Oral-motor activities

The mouth has many sensory receptors including taste, proprioceptors and touch or texture receptors.  For some children, providing a variety of foods or oral stimuli can assist with the organization of sensory information as well as the development of motor skills. 

We all use chewing, sucking and crunching to calm, organize and alert ourselves.  Allowing children to drink with a straw out of a sports bottle provides valuable oral stimulation.  Drinking pudding, yogurt or thick shakes through a straw requires hard sucking that is helpful for many children.  Blowing and sucking activities can help with oral muscle control, eye tracking skills and coordination.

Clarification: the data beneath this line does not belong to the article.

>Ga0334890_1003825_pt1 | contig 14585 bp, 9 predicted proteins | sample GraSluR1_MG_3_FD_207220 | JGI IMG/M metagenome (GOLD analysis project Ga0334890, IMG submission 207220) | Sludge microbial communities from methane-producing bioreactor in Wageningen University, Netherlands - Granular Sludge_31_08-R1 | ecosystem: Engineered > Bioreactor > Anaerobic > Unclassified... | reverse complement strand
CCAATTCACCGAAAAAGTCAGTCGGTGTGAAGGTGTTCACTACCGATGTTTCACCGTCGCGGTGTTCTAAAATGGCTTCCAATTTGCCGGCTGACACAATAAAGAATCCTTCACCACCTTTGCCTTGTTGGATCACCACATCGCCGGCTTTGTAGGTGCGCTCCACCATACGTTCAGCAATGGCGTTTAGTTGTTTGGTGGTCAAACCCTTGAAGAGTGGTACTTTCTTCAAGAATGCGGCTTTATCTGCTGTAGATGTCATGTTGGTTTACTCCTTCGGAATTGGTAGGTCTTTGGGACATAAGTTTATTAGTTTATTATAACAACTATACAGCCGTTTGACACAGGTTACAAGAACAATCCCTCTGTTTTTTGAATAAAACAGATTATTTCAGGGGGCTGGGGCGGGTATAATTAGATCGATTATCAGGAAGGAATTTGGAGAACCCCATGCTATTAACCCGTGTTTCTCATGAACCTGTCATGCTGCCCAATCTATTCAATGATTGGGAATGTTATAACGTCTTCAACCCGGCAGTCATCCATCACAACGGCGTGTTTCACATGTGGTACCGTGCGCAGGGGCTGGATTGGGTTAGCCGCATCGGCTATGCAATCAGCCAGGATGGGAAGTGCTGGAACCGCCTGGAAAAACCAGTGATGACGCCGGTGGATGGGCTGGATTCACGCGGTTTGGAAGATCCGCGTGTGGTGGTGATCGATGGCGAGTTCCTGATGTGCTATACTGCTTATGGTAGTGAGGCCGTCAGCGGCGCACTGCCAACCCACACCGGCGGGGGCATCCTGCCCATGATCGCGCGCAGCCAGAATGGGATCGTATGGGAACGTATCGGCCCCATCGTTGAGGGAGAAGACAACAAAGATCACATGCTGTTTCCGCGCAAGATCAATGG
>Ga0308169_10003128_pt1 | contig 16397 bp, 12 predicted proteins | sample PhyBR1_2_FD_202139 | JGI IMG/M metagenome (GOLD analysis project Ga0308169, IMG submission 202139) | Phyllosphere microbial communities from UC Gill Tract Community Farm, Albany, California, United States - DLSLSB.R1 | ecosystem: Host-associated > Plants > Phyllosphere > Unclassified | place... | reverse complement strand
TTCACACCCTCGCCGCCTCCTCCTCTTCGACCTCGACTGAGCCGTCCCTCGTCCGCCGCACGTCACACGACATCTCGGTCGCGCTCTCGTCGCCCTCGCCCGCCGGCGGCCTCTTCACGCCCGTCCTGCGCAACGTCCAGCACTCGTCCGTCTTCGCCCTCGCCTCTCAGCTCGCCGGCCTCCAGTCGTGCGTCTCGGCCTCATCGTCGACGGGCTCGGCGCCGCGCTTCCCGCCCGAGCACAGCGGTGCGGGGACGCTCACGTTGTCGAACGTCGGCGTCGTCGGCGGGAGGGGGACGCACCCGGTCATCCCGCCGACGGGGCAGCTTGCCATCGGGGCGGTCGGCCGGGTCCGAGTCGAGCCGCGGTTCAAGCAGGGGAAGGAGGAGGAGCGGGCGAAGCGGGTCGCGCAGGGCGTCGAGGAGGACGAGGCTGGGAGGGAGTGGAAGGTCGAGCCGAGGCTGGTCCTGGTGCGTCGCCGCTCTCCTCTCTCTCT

The flavors and textures of foods affect children’s ability to calm, organize and alert themselves.  Sweet things have a calming affect.  Chewing (gum, bagel) is organizing and crunching (pretzels, carrot sticks) is alerting.


Chewy Foods

Crunchy Foods

Sucking Foods




Granola bars


Hard candy

Fruit Leather

Raw vegetables

Frozen novelties

Dried fruit


Peanut butter